The August 2016 issue of Feminism & Psychology features a special focus section looking back at Stephanie Shield’s seminal “Functionalism, Darwinism, and the Psychology of Women” some 40 years on. Full details on the pieces that make up this special section follow below.
Special Focus: “Functionalism, Darwinism, and the psychology of women” forty years on: reflections, implications and empirical work
I. Special Focus: Revisiting “the woman question”
Lisa Lazard, Hale Bolak Boratav, and Helen Clegg
II. “Functionalism, Darwinism, and the Psychology of Women” as critical feminist history of psychology: Discourse communities and citation practices
Shayna Fox Lee, Alexandra Rutherford, and Michael Pettit
III. Historical significance of Shields’ 1975 essay: A brief commentary on four major contributions
Rhoda Unger and Andrea L Dottolo
This article argues that Shields’ work demonstrated that it is impossible to practice value-free science. And, despite the efforts of many feminist psychologists who have argued that the question of sex differences is someone else’s question, biological theories about the differences between women and men are still popular and influential today. This paper will call attention to four areas of scholarship produced by second-wave feminist psychologists who were inspired by Shields’ work: (1) rediscovery of the work of first-wave feminist psychologists, (2) discussion of the impossibility of value-free research on sex differences, (3) introduction of new categories of analysis such as “gender” and reframing research based on these new categories, and (4) addition of more value-laden categories to sex such as race, social class, and sexuality and using intersectionality theory to design new avenues of research.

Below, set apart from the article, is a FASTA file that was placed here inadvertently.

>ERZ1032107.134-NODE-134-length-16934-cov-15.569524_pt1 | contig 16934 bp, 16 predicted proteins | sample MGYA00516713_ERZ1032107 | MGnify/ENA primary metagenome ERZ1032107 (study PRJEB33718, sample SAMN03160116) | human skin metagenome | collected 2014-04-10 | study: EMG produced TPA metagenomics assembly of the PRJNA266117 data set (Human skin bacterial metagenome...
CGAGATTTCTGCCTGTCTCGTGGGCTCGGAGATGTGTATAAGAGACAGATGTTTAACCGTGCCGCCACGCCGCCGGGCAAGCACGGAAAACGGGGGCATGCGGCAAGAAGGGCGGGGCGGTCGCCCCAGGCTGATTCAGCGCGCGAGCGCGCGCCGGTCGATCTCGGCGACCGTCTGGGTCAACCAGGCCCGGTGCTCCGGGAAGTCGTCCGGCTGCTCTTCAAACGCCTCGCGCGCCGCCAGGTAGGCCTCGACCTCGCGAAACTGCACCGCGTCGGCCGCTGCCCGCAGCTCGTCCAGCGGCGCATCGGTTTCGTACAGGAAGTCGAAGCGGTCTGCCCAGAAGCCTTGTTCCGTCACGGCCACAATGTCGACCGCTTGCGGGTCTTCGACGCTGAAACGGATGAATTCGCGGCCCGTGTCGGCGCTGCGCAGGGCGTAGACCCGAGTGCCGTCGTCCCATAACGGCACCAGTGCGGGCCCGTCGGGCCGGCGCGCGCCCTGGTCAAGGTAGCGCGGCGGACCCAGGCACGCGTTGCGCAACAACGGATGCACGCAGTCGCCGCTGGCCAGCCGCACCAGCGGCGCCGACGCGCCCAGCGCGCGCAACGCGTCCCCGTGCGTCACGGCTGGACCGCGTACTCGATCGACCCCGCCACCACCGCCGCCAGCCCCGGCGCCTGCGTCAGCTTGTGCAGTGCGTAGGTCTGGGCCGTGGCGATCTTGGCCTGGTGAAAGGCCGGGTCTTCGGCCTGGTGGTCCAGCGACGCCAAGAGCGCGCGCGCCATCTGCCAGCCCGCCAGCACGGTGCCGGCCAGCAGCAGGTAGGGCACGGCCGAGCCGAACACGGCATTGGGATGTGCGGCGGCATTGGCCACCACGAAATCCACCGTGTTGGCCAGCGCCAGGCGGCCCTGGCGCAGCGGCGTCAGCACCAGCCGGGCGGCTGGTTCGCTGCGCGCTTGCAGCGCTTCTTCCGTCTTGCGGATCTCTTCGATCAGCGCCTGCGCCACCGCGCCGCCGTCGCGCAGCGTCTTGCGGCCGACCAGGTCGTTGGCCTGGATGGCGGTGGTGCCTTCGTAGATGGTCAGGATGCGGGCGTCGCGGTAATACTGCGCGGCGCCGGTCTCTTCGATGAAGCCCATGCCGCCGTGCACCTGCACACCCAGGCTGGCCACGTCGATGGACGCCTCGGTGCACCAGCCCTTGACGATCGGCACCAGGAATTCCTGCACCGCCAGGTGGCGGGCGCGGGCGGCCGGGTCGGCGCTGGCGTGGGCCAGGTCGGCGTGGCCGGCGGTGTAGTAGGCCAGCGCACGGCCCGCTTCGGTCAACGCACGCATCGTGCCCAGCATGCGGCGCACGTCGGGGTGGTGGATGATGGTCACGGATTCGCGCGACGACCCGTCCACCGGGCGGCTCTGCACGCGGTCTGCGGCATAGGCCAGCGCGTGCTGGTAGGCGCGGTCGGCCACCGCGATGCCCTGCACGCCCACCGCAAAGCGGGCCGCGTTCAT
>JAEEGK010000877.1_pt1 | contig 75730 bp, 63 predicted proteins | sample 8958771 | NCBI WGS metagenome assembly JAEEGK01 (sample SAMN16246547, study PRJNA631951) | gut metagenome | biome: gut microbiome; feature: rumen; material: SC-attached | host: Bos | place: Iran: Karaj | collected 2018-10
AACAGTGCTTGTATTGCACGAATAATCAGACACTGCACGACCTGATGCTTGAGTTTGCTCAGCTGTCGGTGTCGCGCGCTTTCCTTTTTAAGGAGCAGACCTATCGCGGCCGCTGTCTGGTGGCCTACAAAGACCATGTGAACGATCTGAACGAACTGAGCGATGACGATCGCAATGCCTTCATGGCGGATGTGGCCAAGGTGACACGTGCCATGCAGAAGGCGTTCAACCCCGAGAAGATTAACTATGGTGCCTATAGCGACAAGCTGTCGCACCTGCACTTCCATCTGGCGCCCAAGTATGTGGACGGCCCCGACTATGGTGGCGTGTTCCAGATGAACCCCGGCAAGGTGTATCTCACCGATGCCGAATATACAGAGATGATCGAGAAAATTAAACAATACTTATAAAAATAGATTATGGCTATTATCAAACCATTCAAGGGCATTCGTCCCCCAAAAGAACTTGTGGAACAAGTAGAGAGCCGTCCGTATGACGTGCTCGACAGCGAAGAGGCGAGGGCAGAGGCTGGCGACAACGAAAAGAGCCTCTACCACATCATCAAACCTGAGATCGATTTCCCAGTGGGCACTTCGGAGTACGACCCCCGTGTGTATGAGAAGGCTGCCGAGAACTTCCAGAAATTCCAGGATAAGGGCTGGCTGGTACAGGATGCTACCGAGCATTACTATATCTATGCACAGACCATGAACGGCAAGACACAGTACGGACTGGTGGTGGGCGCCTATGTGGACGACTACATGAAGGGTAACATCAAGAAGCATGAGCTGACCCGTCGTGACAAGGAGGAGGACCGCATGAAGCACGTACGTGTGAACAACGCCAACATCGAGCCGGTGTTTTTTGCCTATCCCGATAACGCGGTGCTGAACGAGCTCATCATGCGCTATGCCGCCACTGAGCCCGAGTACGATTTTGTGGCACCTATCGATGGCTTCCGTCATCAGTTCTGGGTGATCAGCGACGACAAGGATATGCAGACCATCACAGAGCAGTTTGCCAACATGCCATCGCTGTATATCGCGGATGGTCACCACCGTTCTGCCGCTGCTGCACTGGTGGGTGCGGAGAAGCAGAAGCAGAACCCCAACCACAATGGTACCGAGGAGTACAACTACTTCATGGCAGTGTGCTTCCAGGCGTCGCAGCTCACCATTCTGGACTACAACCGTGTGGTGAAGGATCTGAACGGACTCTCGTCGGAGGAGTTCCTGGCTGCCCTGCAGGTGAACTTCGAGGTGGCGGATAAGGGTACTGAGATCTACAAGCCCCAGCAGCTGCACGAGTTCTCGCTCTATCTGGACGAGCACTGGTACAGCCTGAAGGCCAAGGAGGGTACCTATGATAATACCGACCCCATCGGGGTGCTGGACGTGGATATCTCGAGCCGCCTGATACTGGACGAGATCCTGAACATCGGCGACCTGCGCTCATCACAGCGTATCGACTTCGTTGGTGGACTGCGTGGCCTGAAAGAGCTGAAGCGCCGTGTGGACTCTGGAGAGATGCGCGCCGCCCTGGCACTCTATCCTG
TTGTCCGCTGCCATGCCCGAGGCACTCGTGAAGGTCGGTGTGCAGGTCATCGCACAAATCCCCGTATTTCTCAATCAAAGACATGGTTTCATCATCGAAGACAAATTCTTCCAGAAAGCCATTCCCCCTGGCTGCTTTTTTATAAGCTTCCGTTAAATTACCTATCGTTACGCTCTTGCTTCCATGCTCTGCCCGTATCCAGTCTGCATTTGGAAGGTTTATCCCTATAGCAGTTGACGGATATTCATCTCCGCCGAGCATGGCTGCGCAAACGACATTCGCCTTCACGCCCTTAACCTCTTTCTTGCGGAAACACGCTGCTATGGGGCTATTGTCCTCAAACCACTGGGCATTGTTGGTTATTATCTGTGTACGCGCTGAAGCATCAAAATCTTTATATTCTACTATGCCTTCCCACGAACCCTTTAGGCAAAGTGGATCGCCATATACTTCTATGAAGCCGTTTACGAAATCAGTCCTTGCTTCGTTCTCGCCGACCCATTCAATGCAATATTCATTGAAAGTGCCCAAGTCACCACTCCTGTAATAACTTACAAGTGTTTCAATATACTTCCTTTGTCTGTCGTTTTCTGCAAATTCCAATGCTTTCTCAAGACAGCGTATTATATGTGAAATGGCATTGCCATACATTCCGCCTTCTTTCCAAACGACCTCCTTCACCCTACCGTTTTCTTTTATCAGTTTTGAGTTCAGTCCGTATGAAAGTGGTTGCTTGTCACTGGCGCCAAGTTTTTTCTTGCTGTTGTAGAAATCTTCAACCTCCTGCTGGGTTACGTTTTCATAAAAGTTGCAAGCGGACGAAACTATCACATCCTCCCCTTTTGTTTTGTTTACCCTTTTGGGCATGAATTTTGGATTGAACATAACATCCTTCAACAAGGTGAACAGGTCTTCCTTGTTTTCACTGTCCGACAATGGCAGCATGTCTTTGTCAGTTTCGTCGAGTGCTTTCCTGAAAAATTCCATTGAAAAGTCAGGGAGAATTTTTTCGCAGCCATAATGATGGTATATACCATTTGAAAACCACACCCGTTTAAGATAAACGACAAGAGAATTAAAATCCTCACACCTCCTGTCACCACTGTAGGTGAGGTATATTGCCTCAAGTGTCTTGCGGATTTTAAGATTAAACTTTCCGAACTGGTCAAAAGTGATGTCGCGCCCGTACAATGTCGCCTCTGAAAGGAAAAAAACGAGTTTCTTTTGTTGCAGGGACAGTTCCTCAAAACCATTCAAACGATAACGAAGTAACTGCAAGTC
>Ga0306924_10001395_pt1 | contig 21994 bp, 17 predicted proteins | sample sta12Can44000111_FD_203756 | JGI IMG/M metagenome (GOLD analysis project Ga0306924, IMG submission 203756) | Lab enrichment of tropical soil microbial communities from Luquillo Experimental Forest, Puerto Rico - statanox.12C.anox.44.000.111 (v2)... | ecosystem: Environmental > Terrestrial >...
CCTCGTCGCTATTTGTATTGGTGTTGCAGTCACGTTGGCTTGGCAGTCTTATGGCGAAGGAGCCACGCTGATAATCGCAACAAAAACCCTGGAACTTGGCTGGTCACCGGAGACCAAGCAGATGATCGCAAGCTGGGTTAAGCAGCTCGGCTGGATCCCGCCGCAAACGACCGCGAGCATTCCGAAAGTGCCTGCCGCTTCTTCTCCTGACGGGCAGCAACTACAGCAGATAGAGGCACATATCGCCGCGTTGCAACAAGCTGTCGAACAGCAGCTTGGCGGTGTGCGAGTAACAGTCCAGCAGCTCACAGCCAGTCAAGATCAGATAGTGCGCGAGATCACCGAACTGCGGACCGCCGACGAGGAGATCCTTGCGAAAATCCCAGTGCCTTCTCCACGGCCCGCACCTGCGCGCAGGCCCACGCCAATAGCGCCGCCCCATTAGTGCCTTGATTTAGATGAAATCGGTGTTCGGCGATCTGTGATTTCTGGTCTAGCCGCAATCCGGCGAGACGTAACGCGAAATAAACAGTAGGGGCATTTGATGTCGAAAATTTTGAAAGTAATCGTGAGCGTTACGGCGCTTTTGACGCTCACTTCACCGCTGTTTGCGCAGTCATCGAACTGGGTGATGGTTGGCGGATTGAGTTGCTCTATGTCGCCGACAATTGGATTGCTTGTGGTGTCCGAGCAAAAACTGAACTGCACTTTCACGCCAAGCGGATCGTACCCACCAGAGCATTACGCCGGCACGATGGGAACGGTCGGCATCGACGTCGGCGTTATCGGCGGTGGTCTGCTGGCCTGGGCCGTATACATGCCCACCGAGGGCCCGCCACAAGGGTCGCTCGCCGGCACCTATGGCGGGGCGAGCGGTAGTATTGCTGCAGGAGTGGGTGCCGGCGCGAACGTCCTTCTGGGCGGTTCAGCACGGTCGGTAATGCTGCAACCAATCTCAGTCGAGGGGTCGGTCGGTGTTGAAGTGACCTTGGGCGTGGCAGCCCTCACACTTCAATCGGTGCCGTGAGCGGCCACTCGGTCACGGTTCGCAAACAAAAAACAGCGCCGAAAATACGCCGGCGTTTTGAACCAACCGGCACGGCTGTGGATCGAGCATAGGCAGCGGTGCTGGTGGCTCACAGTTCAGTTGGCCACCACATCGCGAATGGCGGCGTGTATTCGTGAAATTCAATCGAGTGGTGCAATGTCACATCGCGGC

IV. Has the psychology of women stopped playing handmaiden to social values?
Alice H Eagly
V. An examination of women’s professional visibility in cognitive psychology
Jyotsna Vaid and Lisa Geraci
Mainstream psychological research has been characterized as androcentric in its construction of males as the norm. Does an androcentric bias also characterize the professional visibility of psychologists? We examined this issue for cognitive psychology, where the gender distribution in doctoral degrees has been roughly equal for several decades. Our investigation revealed that, across all indicators surveyed, male cognitive psychologists are more visible than their female counterparts: they are over-represented in professional society governance, as editors-in-chief of leading journals in the field, as Fellows in professional societies, and as recipients of prestigious senior level awards. Taken together, our findings indicate that a gender parity in doctoral degrees in cognitive psychology does not translate into a parity in professional visibility. We discuss a variety of potential reasons for the observed gender gap and suggest that, without attention to gendered structures of status and power, as noted by Shields, existing gender hierarchies may persist and be reproduced.
VI. Feminist psychology – poststructuralism, class and maternal subjectivities: Where are we and where should we go next?
VII. Moving toward integrative feminist evolutionary behavioral sciences
Justin R Garcia and Leslie L Heywood